Skip to Main content Skip to Navigation
Journal articles

Juxtaposed microsatellite systems as diagnostic markers for admixture : Theoretical aspects

Abstract : Two populations which have diverged from an ancestral population may come back into contact due to humanaction via stocking or introduction programs. We report here a method to measure genetic admixture in such situations based on juxtaposed microsatellite systems (JMSs). A JMS is composed of two microsatellite repeatarrays separated by a sequence of less than 200 bp. The advantage of a JMS stems from the superior genealogical information carried by the two microsatellite sites to that carried by just one. If five assumptions are fulfilled, JMSs provide reliable diagnostic markers which eliminate the need to know the genetic structure of the native population in the absence of admixture. Simulations show that optimal features at both microsatellite sites of the JMS are theoccurrence of multistep mutations, moderately high mutation rates, and limited allele size constraints. Optimal demographic features include a relatively large number of generations since the separation of the alien and native populations and small population sizes, especially for the alien population. Substantial sampling of the alien population is also necessary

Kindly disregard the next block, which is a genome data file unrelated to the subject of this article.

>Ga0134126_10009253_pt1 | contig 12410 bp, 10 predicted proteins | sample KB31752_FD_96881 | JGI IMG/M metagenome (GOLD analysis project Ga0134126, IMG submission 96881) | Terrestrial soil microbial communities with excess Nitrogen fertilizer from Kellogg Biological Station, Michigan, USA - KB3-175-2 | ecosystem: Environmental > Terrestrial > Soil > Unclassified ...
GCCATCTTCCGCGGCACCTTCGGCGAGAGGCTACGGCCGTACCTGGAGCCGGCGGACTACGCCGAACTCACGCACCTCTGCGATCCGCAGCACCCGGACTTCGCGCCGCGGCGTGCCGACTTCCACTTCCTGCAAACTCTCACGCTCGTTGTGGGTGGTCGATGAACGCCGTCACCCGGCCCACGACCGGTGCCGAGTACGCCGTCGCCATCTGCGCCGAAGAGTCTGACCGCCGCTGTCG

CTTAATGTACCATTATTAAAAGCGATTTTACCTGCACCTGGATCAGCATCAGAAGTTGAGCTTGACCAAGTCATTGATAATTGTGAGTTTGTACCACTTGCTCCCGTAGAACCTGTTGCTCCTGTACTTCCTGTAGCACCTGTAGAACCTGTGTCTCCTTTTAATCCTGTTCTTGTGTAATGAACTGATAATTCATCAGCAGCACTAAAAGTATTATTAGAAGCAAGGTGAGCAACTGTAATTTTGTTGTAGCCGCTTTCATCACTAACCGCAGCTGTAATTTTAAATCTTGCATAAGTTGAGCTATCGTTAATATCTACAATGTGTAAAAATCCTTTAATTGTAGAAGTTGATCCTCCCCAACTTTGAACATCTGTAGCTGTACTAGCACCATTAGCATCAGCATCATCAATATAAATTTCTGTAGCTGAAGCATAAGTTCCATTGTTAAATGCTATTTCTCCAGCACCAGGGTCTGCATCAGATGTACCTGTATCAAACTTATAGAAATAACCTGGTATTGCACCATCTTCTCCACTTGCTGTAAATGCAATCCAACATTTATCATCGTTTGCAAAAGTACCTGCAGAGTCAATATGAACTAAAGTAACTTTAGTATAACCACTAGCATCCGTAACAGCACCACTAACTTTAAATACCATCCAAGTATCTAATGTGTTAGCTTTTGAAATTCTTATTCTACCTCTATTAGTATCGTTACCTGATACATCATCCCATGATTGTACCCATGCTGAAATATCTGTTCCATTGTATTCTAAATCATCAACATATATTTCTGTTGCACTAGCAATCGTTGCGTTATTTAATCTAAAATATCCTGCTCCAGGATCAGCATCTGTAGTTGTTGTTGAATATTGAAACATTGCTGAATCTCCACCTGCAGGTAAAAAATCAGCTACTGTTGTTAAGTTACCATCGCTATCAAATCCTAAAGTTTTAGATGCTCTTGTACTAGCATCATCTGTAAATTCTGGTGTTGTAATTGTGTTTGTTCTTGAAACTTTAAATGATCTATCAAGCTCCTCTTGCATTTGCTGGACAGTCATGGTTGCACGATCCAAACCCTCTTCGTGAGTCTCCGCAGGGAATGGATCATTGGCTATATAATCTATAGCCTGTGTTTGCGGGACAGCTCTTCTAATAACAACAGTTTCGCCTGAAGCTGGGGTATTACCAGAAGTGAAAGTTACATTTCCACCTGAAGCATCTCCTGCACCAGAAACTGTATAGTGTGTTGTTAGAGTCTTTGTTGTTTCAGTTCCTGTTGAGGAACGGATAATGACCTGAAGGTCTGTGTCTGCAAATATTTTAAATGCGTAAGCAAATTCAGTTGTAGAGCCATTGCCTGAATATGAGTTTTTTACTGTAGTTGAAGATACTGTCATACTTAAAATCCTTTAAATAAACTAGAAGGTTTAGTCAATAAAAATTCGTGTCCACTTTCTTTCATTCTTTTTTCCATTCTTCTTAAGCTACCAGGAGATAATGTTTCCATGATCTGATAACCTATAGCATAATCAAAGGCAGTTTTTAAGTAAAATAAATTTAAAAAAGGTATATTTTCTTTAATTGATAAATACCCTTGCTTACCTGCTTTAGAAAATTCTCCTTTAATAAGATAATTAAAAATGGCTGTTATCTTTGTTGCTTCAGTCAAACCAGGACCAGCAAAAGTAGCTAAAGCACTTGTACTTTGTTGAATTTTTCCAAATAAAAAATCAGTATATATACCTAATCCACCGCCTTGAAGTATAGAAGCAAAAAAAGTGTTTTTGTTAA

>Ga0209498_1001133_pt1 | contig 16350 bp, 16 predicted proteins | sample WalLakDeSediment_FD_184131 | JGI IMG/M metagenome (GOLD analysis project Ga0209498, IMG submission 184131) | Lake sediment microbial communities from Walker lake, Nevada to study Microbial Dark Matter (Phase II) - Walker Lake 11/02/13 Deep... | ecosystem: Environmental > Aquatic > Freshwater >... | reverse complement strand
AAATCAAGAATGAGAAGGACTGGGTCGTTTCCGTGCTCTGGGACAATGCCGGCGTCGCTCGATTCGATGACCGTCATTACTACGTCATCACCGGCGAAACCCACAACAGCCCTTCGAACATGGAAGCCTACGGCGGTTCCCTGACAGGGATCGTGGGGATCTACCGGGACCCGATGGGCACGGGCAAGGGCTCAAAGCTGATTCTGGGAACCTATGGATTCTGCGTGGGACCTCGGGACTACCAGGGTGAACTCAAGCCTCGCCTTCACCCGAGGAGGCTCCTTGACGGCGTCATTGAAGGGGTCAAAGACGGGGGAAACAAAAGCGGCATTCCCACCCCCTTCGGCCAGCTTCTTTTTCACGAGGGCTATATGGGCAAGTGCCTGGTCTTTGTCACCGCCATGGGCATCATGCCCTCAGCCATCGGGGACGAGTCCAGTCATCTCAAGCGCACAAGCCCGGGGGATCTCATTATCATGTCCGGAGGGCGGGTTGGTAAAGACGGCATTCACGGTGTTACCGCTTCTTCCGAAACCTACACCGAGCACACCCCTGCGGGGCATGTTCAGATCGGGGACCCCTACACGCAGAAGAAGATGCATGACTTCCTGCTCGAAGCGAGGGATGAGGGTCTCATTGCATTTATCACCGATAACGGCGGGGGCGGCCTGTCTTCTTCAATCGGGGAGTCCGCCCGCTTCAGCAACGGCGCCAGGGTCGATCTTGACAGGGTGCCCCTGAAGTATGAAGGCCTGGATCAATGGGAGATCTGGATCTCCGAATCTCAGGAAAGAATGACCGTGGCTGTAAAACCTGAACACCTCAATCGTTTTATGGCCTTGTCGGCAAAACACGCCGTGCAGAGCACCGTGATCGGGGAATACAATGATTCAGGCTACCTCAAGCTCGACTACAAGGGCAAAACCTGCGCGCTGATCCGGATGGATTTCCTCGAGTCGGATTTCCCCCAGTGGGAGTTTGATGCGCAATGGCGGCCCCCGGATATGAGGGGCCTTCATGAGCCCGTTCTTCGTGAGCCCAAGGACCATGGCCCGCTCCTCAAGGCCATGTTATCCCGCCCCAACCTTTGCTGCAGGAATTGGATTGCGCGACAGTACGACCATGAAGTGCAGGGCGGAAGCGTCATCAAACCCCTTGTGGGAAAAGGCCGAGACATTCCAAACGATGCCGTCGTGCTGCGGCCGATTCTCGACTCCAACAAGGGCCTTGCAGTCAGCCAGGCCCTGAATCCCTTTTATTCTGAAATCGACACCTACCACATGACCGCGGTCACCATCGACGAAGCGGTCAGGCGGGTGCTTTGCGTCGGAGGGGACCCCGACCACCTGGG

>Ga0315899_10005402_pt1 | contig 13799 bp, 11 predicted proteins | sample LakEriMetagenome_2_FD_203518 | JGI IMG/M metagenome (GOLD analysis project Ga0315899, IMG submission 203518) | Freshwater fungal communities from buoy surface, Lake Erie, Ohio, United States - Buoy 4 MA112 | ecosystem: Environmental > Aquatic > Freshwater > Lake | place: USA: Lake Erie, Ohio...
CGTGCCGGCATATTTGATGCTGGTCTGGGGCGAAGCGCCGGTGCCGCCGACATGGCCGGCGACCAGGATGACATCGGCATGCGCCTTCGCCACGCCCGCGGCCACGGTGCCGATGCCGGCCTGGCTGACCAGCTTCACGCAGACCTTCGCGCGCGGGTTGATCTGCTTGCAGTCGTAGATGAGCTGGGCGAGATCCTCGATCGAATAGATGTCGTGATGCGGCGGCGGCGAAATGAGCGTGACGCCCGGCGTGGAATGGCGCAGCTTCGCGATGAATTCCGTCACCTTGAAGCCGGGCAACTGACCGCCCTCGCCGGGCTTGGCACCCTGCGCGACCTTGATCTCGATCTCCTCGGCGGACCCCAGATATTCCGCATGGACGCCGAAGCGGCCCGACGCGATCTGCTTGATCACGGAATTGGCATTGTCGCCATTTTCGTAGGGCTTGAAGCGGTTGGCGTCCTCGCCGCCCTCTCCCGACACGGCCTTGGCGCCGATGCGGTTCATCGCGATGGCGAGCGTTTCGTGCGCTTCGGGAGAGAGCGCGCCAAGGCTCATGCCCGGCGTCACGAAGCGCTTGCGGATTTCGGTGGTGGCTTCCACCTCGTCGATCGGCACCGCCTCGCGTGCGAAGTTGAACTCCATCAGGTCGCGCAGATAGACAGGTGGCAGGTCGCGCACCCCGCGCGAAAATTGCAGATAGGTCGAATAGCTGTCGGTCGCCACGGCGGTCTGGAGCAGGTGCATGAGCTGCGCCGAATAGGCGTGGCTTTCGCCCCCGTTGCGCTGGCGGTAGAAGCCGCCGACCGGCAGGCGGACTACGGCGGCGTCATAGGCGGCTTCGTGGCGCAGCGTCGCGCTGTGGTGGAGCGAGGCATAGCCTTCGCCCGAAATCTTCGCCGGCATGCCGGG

Document type :
Journal articles
Complete list of metadata
Contributor : Migration Prodinra <>
Submitted on : Wednesday, June 16, 2021 - 11:03:16 AM
Last modification on : Thursday, June 17, 2021 - 3:44:17 AM


Publisher files allowed on an open archive


Distributed under a Creative Commons Attribution 4.0 International License


  • HAL Id : hal-02688919, version 1
  • PRODINRA : 53506


Arnaud Estoup, Jean-Marie Cornuet, François Rousset, René Guyomard. Juxtaposed microsatellite systems as diagnostic markers for admixture : Theoretical aspects. Molecular Biology and Evolution, Oxford University Press (OUP), 1999, 16 (7), pp.898-908. ⟨hal-02688919⟩



Record views


Files downloads